Les Miles got a vote.
Ditto for Nick Saban and David Shaw.
But not Mike Gundy.
The Oklahoma State coach had his team in the hunt for a spot in the national championship game, just like those other coaches, but in the end, he had no say in the Cowboys' fate. Yet the head honchos from LSU, Alabama and Stanford did.
Sure seems that way.
You're darn right it is.
Truth be told, the fix for this glitch in the BCS system is pretty simple — give every coach a vote in the coaches' poll.
Currently, every conference has half of its coaches voting. Why not allow every coach of a BCS-eligible team a vote? That would include coaches in all the automatic-qualifier conferences, from the ACC to the Pac-12, and coaches in all the non-automatic-qualifier conferences, from the MAC to the WAC.
Let them all have a say.
“First of all, they have to be willing to serve,” said Grant Teaff, the executive director of the American Football Coaches Association. “There are some that don't want to serve. They don't want the responsibility. They don't want the effort. They don't want the job.”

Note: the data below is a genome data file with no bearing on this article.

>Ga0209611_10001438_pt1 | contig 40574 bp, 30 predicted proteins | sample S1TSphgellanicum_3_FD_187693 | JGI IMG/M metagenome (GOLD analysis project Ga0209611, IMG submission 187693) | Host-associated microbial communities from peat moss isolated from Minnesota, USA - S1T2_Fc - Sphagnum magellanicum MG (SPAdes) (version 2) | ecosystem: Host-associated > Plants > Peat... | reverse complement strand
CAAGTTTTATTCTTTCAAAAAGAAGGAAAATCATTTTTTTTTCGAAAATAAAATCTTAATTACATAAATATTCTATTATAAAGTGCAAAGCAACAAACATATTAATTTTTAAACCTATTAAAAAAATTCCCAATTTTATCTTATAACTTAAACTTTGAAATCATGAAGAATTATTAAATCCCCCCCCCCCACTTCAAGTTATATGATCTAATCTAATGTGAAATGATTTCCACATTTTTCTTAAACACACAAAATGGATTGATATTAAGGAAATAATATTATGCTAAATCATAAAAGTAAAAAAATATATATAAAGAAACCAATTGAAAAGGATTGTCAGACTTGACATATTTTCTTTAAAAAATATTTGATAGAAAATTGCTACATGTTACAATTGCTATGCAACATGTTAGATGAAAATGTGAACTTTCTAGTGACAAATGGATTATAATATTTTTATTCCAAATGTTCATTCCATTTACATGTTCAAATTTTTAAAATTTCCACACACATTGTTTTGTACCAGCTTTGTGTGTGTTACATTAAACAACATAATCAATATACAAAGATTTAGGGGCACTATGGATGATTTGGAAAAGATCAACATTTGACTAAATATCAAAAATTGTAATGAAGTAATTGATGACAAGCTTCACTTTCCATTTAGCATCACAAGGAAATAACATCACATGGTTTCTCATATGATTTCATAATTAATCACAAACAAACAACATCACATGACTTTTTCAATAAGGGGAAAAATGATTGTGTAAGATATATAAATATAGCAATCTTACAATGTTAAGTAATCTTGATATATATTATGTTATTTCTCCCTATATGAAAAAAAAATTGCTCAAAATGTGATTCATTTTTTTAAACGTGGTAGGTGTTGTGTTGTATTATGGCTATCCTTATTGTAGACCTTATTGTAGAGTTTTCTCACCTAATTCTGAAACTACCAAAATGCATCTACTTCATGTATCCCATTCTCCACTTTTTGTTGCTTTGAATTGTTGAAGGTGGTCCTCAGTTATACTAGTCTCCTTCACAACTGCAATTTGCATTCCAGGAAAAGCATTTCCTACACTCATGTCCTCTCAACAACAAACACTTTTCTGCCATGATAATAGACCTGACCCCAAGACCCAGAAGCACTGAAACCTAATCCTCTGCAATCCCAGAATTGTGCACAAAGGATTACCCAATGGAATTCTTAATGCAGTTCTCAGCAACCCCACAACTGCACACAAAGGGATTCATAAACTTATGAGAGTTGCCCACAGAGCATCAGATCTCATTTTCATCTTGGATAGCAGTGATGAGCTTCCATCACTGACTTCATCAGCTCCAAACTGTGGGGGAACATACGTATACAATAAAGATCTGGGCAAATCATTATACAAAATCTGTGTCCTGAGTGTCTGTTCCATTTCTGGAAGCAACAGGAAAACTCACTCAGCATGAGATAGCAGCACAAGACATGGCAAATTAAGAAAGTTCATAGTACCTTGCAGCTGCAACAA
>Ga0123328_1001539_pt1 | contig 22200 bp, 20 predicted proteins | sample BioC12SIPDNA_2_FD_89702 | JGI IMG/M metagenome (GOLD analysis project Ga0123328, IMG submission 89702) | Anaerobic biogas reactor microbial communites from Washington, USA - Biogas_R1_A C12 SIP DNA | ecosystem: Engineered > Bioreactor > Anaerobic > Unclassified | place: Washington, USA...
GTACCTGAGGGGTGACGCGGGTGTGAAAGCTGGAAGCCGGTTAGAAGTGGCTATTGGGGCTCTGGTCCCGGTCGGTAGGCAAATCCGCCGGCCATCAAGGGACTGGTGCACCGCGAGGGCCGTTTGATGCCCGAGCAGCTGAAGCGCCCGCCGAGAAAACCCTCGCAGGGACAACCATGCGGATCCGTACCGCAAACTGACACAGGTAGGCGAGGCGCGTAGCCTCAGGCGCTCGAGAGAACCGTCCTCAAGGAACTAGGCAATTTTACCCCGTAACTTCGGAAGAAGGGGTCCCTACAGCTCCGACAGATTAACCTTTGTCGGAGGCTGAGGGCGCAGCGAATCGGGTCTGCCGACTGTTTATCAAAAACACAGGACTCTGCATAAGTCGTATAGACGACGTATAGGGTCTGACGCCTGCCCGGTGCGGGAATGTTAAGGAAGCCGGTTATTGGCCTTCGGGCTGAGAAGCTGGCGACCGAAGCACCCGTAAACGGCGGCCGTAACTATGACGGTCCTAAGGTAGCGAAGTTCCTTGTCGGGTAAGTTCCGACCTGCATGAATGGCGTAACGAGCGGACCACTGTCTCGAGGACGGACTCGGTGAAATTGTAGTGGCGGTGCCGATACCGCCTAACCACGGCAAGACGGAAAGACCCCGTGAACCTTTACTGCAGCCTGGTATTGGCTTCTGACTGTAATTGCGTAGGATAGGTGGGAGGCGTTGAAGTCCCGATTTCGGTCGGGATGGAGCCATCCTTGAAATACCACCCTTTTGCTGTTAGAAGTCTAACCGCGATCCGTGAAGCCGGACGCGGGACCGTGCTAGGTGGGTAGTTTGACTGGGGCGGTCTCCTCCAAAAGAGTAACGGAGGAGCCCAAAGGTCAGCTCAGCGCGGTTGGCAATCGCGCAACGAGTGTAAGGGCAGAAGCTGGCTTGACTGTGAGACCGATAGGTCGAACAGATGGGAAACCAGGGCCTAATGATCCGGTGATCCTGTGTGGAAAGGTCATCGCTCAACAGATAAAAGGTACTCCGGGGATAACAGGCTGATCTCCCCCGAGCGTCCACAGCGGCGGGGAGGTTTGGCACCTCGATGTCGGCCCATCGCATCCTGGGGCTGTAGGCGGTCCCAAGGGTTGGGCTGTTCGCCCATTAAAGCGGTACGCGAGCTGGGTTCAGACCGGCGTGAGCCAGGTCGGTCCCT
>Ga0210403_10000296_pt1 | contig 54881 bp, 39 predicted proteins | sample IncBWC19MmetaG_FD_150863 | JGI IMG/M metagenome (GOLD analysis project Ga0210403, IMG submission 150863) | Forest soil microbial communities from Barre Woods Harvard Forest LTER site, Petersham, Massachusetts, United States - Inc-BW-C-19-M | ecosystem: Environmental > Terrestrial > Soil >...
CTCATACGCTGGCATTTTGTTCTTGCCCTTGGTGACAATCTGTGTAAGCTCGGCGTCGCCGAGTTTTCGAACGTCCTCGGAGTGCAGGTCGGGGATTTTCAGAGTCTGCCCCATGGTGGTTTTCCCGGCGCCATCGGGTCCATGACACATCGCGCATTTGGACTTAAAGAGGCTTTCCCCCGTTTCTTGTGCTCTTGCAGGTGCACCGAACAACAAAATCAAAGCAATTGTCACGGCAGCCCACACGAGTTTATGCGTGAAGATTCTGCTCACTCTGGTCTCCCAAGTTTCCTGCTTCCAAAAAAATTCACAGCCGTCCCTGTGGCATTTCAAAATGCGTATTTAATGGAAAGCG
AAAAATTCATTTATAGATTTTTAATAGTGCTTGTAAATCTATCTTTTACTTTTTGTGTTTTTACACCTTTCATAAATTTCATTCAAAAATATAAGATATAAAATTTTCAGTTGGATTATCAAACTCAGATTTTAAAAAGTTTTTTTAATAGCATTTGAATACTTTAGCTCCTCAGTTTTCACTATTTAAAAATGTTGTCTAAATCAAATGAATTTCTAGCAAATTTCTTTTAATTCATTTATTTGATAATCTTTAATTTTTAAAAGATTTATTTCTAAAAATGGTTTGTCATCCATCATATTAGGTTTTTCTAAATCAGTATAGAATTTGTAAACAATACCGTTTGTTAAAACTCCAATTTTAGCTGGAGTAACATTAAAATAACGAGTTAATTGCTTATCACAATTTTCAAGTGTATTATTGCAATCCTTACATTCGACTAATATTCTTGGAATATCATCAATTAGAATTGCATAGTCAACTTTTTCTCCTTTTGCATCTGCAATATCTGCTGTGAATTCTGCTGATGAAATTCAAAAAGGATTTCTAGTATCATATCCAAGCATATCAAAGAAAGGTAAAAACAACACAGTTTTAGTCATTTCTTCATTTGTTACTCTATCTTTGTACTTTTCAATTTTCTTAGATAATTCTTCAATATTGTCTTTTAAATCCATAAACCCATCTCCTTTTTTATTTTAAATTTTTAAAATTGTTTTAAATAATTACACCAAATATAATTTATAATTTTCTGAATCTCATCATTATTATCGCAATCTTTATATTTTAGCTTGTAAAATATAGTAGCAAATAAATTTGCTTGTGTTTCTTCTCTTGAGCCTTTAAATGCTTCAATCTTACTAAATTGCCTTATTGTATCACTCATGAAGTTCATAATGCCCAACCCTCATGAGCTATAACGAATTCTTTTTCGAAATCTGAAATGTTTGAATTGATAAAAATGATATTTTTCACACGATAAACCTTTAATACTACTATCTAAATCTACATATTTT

Teaff would know. His association oversees the random selection of coaches' poll voters every year — names are pulled out of a pot — and every year, at least a few coaches indicate they want no part in the process. Their names are left out.
Give every coach a vote, and some might refuse.
The ones who they would be hurting most would be themselves. They would be ceding power to other coaches. And really, how many college football coaches strike you as men willing to cede power to someone else?
Here's guessing that less than 10 percent of the 120 coaches would turn down the chance to vote. Might be more like 5 percent.
No doubt this change would create a much bigger pool of voters. The coaches' poll would go from its current count of 59 votes to 100-plus. Thing is, the Harris Poll, the other human variable in the BCS system, has 114 voters. No reason that the coaches couldn't have that many voters, too.
The good news is, the coaches' poll has been willing to change over the years. The polling experts from Gallup came in a few years back and gave Teaff and the AFCA some pointers.
Round up to the next even number if a conference has an odd number of teams, then half that number to determine how many voters from that league.
Select the coaches who are going to vote randomly.
The football coaches took that advice and made those alterations.